Ahi tuna (a.k.a. yellow fin tuna), is often used in raw fish dishes in Asian cuisines, and it’s also one of the most common types of tuna used for canning. It lives in temperate ocean waters around the world. Ahi weighs up to 300 pounds and has pale pink flesh when raw. Fresh ahi is usually sold in the late spring through the early fall, but you can find frozen ahi steaks year-round. You can bake, broil, grill and fry ahi or serve it raw.
A 3-ounce serving of fresh ahi cooked using a dry-cooking method contains 110 calories, 24.8 grams of protein, a negligible amount of fat and no fiber or carbohydrates. The protein content accounts for 50 percent of the daily value of protein. Ahi is perfect if you’re trying to follow a high-protein low-carbohydrate diet.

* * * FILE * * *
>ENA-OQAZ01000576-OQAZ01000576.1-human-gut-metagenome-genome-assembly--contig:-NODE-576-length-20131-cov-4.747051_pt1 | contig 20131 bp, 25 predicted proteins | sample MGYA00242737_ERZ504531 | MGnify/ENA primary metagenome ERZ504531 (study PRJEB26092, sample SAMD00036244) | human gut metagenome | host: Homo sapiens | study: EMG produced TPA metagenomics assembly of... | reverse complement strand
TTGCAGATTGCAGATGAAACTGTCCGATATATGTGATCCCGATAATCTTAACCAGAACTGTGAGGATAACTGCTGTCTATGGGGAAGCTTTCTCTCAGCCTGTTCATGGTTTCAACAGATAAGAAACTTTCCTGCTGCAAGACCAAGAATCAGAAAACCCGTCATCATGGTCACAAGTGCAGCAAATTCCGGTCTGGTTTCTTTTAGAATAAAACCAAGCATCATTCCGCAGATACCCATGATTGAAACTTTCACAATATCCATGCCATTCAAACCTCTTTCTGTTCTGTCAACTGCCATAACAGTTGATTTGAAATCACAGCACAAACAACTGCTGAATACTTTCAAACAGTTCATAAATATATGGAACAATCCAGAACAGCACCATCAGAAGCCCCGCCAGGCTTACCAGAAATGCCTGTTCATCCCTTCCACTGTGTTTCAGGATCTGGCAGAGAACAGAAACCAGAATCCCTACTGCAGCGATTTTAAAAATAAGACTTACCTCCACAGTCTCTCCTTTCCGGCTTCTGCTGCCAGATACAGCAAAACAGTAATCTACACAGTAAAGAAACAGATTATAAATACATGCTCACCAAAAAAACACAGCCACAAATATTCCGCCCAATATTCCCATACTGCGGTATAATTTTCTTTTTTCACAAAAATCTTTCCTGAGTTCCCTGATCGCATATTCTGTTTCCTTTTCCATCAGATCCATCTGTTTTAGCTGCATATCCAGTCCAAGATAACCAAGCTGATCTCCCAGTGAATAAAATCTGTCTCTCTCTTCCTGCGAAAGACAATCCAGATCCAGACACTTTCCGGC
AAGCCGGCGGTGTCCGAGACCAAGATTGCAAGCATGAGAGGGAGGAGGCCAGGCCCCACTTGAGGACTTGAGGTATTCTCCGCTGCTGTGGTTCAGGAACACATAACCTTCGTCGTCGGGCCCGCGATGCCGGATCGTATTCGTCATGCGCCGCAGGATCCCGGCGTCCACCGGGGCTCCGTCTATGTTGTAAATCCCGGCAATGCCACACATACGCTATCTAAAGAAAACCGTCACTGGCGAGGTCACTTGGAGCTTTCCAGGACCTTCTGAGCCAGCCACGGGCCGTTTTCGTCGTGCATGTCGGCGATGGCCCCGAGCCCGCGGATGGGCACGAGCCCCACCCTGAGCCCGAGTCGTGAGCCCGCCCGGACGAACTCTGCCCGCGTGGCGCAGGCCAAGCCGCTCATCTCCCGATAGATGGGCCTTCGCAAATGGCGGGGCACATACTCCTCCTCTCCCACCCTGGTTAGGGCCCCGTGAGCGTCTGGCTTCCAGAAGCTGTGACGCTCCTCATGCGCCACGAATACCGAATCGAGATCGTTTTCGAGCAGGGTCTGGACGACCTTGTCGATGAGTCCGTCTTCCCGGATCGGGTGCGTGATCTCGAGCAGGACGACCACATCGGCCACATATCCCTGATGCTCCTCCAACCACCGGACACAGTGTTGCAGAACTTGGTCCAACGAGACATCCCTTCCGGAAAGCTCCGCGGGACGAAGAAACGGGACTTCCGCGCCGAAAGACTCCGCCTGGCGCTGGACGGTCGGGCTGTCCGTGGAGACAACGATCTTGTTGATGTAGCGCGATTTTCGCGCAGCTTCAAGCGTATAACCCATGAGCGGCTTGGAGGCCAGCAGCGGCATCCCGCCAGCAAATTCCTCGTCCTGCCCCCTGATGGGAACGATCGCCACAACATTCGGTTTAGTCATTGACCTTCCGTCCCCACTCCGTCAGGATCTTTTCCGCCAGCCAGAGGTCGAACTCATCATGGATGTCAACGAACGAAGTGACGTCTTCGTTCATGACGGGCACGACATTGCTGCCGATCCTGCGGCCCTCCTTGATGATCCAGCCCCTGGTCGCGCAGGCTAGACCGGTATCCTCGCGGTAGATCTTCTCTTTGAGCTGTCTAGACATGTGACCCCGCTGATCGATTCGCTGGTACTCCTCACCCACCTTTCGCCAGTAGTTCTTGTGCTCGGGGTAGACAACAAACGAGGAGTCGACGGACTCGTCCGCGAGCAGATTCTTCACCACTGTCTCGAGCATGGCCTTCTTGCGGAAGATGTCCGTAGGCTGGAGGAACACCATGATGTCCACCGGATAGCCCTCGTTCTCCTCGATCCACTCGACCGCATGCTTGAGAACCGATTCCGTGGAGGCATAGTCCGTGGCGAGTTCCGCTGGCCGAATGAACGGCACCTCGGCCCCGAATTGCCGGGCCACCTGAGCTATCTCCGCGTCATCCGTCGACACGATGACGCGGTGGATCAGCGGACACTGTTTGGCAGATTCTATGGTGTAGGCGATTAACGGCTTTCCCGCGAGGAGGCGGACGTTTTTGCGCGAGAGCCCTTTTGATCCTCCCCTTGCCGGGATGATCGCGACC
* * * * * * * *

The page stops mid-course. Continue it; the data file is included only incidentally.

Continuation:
Although ahi is extremely low in fat, a serving does have 13 percent of the DV of cholesterol. Dietary cholesterol can exacerbate stroke and coronary artery disease risk. To lower the cholesterol content of an ahi meal, prepare the fish without the use of butter and garnish the meal with low-fat sauces, lemon or fresh salsa. Ahi makes an ideal replacement for meats in burgers and tacos. Use ahi to boost the protein content of salads.